In this debut novel, rich in the beauty of music, a young piano prodigy struggles to understand Beethoven and her own life. At a conservatory in Baltimore, Sylvia studies piano with the venerable Cornelius Toft, whose disapproval of her efforts to play Beethovens Opus 111 seem somehow related to her inability to grow up, both as an artist and a human being.
In Daughters of Song, Paula Huston weaves together Sylvias story with the stories of Tofts other students: the famous Moon Ja Koh, a world-class concert pianist who is all too aware of the detrimental effects of success on her personal life; Peter, classically trained yet drawn more to the beat of jazz; Jan, who loves the romantic music of Franz Liszt; and Brandon, handsome, accomplished, and Tofts favorite. Sylvia is sustained by her genuine passion for the piano, the counsel of teacher Katerina Haupt, and the aggravating but loyal companionship of her Ukrainian roommate, Marushka.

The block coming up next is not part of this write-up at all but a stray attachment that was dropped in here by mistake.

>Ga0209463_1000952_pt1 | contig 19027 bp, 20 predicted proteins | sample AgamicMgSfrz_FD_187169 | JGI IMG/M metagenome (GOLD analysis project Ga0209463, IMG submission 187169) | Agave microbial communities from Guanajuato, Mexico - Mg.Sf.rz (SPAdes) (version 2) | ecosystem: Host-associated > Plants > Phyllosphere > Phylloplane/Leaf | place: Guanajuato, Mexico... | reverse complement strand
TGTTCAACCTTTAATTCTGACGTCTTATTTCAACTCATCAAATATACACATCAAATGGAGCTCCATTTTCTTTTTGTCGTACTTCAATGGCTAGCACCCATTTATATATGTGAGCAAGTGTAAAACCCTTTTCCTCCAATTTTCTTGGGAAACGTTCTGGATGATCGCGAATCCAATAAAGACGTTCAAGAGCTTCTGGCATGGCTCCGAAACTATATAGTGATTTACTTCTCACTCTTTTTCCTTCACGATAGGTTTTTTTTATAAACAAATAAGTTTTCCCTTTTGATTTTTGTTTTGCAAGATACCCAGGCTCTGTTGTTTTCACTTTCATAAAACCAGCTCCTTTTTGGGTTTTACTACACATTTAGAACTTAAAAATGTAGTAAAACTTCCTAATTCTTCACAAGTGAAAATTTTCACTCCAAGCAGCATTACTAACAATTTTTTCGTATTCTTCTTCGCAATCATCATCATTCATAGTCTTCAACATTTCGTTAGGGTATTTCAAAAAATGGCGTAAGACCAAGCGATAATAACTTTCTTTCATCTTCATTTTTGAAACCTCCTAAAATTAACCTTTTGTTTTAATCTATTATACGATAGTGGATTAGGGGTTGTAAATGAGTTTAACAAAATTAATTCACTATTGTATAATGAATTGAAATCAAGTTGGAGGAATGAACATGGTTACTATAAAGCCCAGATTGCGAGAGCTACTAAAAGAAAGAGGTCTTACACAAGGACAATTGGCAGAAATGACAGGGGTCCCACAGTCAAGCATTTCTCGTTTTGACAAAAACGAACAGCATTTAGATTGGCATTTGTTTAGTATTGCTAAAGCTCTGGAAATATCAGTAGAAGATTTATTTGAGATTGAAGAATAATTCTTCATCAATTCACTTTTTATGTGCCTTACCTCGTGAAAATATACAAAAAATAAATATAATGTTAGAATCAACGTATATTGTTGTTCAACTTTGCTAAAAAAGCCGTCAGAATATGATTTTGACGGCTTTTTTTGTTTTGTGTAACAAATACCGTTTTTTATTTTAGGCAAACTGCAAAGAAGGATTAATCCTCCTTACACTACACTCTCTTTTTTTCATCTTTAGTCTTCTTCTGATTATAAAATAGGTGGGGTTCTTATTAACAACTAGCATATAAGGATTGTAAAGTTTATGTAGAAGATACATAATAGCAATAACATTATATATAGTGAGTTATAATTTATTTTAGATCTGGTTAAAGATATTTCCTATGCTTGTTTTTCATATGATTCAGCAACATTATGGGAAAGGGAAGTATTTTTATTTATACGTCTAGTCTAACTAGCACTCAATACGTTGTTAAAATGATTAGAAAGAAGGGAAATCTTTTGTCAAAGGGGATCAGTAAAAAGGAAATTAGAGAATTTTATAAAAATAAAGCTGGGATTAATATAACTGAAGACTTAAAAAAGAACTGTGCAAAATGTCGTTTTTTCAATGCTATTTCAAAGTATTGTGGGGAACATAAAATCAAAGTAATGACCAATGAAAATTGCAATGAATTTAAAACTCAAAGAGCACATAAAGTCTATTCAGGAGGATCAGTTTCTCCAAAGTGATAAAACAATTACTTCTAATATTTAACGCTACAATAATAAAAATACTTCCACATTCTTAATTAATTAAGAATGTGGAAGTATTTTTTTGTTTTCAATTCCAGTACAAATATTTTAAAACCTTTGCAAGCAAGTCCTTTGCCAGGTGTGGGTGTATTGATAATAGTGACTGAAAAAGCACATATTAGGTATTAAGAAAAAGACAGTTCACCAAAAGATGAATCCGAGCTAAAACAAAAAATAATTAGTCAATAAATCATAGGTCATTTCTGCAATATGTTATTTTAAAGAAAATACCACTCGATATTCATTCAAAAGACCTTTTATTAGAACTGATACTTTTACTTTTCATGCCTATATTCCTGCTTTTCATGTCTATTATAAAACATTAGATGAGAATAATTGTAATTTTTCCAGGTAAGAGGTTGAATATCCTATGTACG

This is to go overboard for Daughters of Song, which has done for music conservatory students what Augusta Tucker did a half century ago for medical students. The Peabody Conservatory, aged 128, is never named, but Daughters of Song is far and away the best book yet about life there.
(The Baltimore Sun)
Huston has created in Sylvia as winning a heroine as American fiction has seen for years. Hustons prose is rich, sensuous alive. In a hard-boiled age, she dares to write openly about the emotions and persuasively renders the hothouse atmosphere of the conservatory.
(The Los Angeles Times)
A risky, ambitious work about the relationship of art to life. Huston obviously knows her way around the world of music. Her writing can make the musically illiterate among her readers almost believe they can read the notes on the page.
(Salt Lake Tribune)
An extraordinary first novel. The miracle of Daughters is that the intricate discussions of music, whether technical or philosophical, as well as the psychological insights into musicians, ring true.
(Santa Barbara News Press)
A stunning debut, filled with distinctive characters.